That is a red one
in a context where the demonstrative picks a water-melon, presumably one wants to choose a melon that is red inside (not outside). (2) in this context is true if the watermelon in question is red inside. However, suppose an artist is looking for a melon with a green peel outside and his colourblind friend says (2). In this context, (2) is false. Travis believes that the utterances have got different truth conditions even though they are utterances of what appears a single sentence.
Segal replies in the following way: This proposal leads to some counterintuitive consequences, since it makes it very easy for something to be red. Suppose, for example, that there is a species of brown mushroom with two similar-looking subspecies. One subspecies has characteristic tiny red dots on the underside of its cap and the other has corresponding yellow ones. As a result, people classify them as ‘‘red’’ and ‘‘yellow’’. Suppose that the artist is assembling a scene for a still life that he wants to paint. I offer to go home and fetch a mushroom that I think will fit in nicely. It is one of the brown ones with tiny red dots. The artist asks me what colour it is and I say ‘‘It’s red’’. On the suggested account, my utterance is strictly and literally true. But that doesn’t seem right. When I bring the mushroom, the artist might well exclaim: ‘‘It’s brown, not red’’ (p. 209–210). Well, I think this is a humorous story showing that there is something wrong about the proposals of Radical Contextualists. Especially colour words, contrary to what the radical contextualists’s stories lead us to expect, are subject to tight rules. One of them, as pointed out by Segal, who however does not quite finish his story, is that if I describe an object by applying a colour to it, then the colour applies to most of the object’s surface and not to tiny parts of it. Thus, it is not reasonable to say that a car is white just because a few tiny details of it are white. When we say that a car is white we mean that it is preponderantly white. The article by Segal on semantics is coupled with a good and instructive overview of semantic theories by another eminent philosopher of language, Jeffrey King. Assuming that truth-conditional semantics is feasible, following Segal, I think we should worry about the fact that many speech acts (other than assertions) are not things about which we would (spontaneously) say that they are true or false. A speech act like a directive makes things happen and does not obviously report the way things are. Boisvert and Ludwig in their article in the Handbook acknowledge that non-assertive speech acts are, prima facie, not truth-evaluable. Yet, they believe that a truth-conditional approach to natural language semantics can be rescued by positing that speech acts (of all types) have got fulfilment conditions. On p. 877 they provide some basic fulfilment conditions: For all atomic w, for any u(w), w is fulfilled (u) iff If w is a declarative, then w is true (u); If w is an imperative, then w is obeyed (u); If w is an interrogative, then w is answered (u). Consider an utterance of (3) (3)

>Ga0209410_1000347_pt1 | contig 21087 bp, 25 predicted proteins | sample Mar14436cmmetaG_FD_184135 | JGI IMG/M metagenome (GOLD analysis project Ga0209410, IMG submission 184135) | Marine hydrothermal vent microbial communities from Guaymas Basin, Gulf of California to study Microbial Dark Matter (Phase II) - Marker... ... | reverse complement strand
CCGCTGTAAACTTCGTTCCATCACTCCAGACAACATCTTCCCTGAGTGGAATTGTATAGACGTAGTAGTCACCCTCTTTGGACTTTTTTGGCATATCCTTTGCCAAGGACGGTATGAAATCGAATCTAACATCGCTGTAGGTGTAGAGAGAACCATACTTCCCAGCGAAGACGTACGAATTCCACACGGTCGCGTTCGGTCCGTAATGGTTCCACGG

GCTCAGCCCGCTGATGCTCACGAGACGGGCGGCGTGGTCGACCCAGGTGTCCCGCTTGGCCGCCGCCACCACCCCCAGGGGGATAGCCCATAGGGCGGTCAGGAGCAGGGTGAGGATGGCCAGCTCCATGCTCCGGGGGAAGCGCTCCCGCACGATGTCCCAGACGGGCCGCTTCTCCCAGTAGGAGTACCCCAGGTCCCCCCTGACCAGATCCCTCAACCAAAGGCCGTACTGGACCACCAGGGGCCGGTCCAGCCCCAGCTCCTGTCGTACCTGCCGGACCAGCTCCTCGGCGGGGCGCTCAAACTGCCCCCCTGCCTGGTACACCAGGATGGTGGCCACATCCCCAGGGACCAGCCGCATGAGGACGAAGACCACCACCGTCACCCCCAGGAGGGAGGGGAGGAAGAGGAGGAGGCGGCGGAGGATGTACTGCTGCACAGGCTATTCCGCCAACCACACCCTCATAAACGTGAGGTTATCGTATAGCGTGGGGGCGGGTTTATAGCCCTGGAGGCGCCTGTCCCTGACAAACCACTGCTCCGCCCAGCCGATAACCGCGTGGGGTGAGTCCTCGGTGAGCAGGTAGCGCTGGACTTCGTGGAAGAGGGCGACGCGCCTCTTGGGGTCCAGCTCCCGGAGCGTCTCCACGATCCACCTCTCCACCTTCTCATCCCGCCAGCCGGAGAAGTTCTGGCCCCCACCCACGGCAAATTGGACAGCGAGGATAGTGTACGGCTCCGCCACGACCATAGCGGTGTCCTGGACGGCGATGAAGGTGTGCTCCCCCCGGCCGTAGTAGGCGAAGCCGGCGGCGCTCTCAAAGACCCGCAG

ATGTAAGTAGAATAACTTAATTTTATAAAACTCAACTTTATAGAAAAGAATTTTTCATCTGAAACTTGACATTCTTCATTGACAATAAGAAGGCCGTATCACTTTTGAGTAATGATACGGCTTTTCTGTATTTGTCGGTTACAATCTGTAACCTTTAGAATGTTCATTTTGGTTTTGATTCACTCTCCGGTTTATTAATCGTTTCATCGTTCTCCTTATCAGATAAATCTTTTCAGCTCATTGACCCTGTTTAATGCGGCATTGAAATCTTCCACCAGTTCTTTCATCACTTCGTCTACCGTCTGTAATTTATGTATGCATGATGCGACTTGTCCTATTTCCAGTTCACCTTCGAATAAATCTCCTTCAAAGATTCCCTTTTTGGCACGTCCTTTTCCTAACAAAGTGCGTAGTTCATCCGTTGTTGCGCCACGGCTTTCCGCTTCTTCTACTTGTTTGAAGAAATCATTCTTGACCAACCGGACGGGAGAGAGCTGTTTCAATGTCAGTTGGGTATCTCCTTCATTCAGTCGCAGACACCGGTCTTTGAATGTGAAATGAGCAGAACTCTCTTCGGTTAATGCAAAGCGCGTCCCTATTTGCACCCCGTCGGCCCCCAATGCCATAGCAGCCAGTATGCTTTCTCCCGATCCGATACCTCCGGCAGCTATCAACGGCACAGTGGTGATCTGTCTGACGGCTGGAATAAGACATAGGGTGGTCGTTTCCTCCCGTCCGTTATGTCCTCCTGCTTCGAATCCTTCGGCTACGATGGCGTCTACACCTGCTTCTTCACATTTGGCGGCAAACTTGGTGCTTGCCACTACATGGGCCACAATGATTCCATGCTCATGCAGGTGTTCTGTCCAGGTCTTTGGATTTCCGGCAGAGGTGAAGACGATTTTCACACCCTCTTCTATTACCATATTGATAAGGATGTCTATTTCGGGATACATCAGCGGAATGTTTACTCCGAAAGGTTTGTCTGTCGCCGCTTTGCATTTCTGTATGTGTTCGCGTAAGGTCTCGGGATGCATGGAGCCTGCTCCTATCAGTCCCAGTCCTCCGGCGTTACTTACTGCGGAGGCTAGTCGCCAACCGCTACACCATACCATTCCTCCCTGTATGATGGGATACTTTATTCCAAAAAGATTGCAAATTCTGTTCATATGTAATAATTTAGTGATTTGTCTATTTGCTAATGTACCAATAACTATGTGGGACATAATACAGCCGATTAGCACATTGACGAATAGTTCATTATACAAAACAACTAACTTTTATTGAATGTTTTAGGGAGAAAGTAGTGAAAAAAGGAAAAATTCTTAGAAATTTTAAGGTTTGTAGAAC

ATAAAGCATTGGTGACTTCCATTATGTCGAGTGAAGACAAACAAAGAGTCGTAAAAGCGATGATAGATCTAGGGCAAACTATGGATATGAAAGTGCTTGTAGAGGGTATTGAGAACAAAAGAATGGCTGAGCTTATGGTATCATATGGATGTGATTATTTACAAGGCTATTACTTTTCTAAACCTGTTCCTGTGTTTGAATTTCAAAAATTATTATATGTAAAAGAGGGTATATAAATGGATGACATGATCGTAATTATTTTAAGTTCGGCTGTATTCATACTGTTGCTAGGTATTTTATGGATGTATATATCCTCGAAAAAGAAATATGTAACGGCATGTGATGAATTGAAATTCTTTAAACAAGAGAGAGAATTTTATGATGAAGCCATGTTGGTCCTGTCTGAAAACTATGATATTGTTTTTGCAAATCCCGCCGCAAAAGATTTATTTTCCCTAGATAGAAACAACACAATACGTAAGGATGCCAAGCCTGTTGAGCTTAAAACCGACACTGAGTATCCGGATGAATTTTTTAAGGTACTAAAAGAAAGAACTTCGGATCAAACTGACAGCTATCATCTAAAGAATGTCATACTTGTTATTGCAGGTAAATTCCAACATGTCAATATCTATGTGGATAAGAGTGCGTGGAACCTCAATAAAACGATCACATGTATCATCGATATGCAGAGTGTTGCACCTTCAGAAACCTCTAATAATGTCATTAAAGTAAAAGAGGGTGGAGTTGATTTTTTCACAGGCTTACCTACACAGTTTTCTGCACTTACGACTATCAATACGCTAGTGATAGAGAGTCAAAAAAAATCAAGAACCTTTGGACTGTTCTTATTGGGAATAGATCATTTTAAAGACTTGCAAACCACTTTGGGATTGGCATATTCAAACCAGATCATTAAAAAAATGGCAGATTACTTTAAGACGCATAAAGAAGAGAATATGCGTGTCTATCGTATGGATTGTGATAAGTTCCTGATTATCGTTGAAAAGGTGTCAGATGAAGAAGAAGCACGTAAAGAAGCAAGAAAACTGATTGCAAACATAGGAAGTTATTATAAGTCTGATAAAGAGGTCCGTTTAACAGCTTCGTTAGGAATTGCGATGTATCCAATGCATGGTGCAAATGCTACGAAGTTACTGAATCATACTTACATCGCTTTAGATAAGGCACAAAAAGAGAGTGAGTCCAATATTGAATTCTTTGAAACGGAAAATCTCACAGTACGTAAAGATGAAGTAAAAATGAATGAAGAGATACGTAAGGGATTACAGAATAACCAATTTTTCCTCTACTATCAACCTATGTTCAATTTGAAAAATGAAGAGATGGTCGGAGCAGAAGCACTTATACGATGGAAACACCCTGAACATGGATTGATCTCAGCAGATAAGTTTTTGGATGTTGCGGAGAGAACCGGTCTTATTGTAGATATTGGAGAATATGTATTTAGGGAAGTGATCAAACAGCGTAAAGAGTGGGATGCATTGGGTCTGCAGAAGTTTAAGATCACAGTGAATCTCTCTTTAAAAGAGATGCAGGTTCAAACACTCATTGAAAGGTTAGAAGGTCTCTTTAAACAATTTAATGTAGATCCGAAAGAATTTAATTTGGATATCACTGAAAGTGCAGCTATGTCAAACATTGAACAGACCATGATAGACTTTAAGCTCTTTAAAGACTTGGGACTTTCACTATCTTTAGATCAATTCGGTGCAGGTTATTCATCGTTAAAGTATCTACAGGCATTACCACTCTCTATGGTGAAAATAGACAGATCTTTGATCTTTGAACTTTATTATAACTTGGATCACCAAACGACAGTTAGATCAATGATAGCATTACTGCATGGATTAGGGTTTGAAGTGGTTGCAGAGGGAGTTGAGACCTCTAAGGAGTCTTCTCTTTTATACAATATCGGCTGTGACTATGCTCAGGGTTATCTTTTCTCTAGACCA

Put on your hat.
Let ‘core (w)’ be a function that takes an imperative or an interrogative to its declarative core (my interpretation is that the declarative core is what is obtained by transforming (3) into ‘X puts on his hat’ (where X is whoever happens to be the addressee of the speech act)). Obedience conditions for imperatives are as follows: For any imperative w, for any u (w), w is obeyed (u) iff A(u) (the audience of u) makes it the case that Core (w) is true (u) with the intention of fulfilling u. Well, a natural objection to this approach is that an assertion is not fulfilled when it is true, but when the hearer comes to believe the asserted proposition. This would be required to make
fulfilment conditions of assertions and other speech acts symmetric, as we would not want to say that the speech act X (e.g. an assertion of ‘Mary is at home’) is fulfilled if Mary is at home, because the assertion is justified even on mere grounds that ‘Mary is at home’ (regardless of whether it turns out to be the case that it is true that Mary is at home). The assertion is fulfilled if knowledge or a belief is transmitted. The truth of ‘p’ is not sufficient on its own to justify the assertibility of ‘p’. Another problem I find in this approach is that the fulfilment of a speech act is said to depend on whether the audience will do something to comply with it. Now, suppose my boss tells me to tell John to go and buy some stamps. I tell John (4) (4)
Go and buy some stamps.